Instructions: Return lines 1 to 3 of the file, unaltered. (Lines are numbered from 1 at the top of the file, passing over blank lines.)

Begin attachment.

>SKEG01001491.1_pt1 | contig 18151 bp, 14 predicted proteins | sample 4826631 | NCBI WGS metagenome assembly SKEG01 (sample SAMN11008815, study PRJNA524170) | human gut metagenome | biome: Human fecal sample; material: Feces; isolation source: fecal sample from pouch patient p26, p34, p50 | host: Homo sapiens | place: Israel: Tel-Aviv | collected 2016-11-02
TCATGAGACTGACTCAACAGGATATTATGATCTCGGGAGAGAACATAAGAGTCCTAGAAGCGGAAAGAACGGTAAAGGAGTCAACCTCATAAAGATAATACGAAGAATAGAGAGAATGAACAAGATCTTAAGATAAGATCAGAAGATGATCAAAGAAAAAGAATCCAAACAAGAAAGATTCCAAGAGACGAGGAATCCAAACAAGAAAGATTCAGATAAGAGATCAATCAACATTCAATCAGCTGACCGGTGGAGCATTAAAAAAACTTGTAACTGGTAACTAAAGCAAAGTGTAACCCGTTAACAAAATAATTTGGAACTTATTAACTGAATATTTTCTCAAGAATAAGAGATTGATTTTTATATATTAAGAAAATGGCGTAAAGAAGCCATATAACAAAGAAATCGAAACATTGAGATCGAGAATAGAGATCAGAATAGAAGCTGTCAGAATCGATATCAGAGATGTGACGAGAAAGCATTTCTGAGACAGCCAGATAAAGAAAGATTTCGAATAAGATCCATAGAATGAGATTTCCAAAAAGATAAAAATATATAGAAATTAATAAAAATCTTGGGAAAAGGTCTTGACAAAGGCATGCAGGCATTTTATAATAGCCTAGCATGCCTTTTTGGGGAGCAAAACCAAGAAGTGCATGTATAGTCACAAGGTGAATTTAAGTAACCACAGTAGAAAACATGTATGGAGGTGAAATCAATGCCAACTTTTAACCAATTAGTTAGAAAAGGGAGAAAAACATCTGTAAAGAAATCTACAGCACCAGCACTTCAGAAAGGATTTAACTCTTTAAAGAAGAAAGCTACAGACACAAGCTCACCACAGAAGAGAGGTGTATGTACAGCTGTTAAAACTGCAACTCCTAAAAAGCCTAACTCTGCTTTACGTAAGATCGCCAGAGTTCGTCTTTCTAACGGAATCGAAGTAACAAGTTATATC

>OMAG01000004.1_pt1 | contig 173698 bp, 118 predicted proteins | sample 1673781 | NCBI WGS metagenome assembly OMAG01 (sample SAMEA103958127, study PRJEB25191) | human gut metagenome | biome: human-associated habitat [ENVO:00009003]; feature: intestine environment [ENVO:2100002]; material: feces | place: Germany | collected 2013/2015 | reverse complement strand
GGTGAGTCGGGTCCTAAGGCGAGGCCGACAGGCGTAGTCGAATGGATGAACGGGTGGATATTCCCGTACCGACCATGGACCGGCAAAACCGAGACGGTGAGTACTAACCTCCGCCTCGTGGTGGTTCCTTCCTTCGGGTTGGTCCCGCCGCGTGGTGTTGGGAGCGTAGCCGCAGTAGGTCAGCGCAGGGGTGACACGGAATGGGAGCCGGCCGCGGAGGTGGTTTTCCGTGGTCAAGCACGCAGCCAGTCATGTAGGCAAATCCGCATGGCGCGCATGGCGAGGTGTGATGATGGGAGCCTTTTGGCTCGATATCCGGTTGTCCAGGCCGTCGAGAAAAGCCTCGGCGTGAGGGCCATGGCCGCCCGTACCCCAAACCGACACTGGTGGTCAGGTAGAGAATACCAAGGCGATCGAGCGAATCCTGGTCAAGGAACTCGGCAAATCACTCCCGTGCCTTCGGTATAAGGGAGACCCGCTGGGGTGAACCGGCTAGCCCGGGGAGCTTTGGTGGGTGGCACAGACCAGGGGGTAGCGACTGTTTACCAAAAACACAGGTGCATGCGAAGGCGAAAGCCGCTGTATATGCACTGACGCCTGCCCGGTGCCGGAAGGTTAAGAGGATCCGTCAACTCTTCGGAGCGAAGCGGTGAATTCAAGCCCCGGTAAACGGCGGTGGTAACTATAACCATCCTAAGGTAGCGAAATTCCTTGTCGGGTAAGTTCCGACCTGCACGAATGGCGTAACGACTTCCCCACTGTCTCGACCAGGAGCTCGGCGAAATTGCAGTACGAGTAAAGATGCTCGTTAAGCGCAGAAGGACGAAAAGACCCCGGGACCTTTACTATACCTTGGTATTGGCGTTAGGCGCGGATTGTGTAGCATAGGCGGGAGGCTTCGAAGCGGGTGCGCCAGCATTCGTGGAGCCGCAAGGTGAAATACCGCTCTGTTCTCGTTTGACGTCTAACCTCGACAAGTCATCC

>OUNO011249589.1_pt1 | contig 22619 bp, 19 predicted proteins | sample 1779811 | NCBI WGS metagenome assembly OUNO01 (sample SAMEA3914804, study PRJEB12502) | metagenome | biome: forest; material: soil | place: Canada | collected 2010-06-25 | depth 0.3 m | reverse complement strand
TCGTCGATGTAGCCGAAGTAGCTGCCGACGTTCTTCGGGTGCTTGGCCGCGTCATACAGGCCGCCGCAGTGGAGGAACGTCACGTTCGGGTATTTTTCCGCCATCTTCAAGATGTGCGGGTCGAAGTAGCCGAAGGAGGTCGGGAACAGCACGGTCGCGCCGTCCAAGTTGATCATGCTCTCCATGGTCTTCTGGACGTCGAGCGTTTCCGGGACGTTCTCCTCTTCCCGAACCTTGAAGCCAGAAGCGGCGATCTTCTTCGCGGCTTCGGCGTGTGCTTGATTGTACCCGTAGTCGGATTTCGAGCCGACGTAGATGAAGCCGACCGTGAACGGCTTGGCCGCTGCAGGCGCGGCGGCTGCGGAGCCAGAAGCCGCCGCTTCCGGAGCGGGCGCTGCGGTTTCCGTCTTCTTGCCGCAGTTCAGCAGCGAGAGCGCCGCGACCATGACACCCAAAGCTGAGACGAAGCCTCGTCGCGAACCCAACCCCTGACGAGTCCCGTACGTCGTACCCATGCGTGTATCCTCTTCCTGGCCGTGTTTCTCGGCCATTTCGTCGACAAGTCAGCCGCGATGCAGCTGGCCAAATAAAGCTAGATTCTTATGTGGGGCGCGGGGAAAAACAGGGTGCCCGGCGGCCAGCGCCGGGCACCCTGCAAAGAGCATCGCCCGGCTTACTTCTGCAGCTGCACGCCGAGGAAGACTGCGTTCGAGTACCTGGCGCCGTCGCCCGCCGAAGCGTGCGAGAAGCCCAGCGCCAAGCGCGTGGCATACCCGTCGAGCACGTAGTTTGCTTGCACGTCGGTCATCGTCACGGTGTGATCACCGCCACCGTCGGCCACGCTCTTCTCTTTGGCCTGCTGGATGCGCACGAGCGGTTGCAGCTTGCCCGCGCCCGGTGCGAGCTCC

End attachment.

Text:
>SKEG01001491.1_pt1 | contig 18151 bp, 14 predicted proteins | sample 4826631 | NCBI WGS metagenome assembly SKEG01 (sample SAMN11008815, study PRJNA524170) | human gut metagenome | biome: Human fecal sample; material: Feces; isolation source: fecal sample from pouch patient p26, p34, p50 | host: Homo sapiens | place: Israel: Tel-Aviv | collected 2016-11-02
TCATGAGACTGACTCAACAGGATATTATGATCTCGGGAGAGAACATAAGAGTCCTAGAAGCGGAAAGAACGGTAAAGGAGTCAACCTCATAAAGATAATACGAAGAATAGAGAGAATGAACAAGATCTTAAGATAAGATCAGAAGATGATCAAAGAAAAAGAATCCAAACAAGAAAGATTCCAAGAGACGAGGAATCCAAACAAGAAAGATTCAGATAAGAGATCAATCAACATTCAATCAGCTGACCGGTGGAGCATTAAAAAAACTTGTAACTGGTAACTAAAGCAAAGTGTAACCCGTTAACAAAATAATTTGGAACTTATTAACTGAATATTTTCTCAAGAATAAGAGATTGATTTTTATATATTAAGAAAATGGCGTAAAGAAGCCATATAACAAAGAAATCGAAACATTGAGATCGAGAATAGAGATCAGAATAGAAGCTGTCAGAATCGATATCAGAGATGTGACGAGAAAGCATTTCTGAGACAGCCAGATAAAGAAAGATTTCGAATAAGATCCATAGAATGAGATTTCCAAAAAGATAAAAATATATAGAAATTAATAAAAATCTTGGGAAAAGGTCTTGACAAAGGCATGCAGGCATTTTATAATAGCCTAGCATGCCTTTTTGGGGAGCAAAACCAAGAAGTGCATGTATAGTCACAAGGTGAATTTAAGTAACCACAGTAGAAAACATGTATGGAGGTGAAATCAATGCCAACTTTTAACCAATTAGTTAGAAAAGGGAGAAAAACATCTGTAAAGAAATCTACAGCACCAGCACTTCAGAAAGGATTTAACTCTTTAAAGAAGAAAGCTACAGACACAAGCTCACCACAGAAGAGAGGTGTATGTACAGCTGTTAAAACTGCAACTCCTAAAAAGCCTAACTCTGCTTTACGTAAGATCGCCAGAGTTCGTCTTTCTAACGGAATCGAAGTAACAAGTTATATC

>OMAG01000004.1_pt1 | contig 173698 bp, 118 predicted proteins | sample 1673781 | NCBI WGS metagenome assembly OMAG01 (sample SAMEA103958127, study PRJEB25191) | human gut metagenome | biome: human-associated habitat [ENVO:00009003]; feature: intestine environment [ENVO:2100002]; material: feces | place: Germany | collected 2013/2015 | reverse complement strand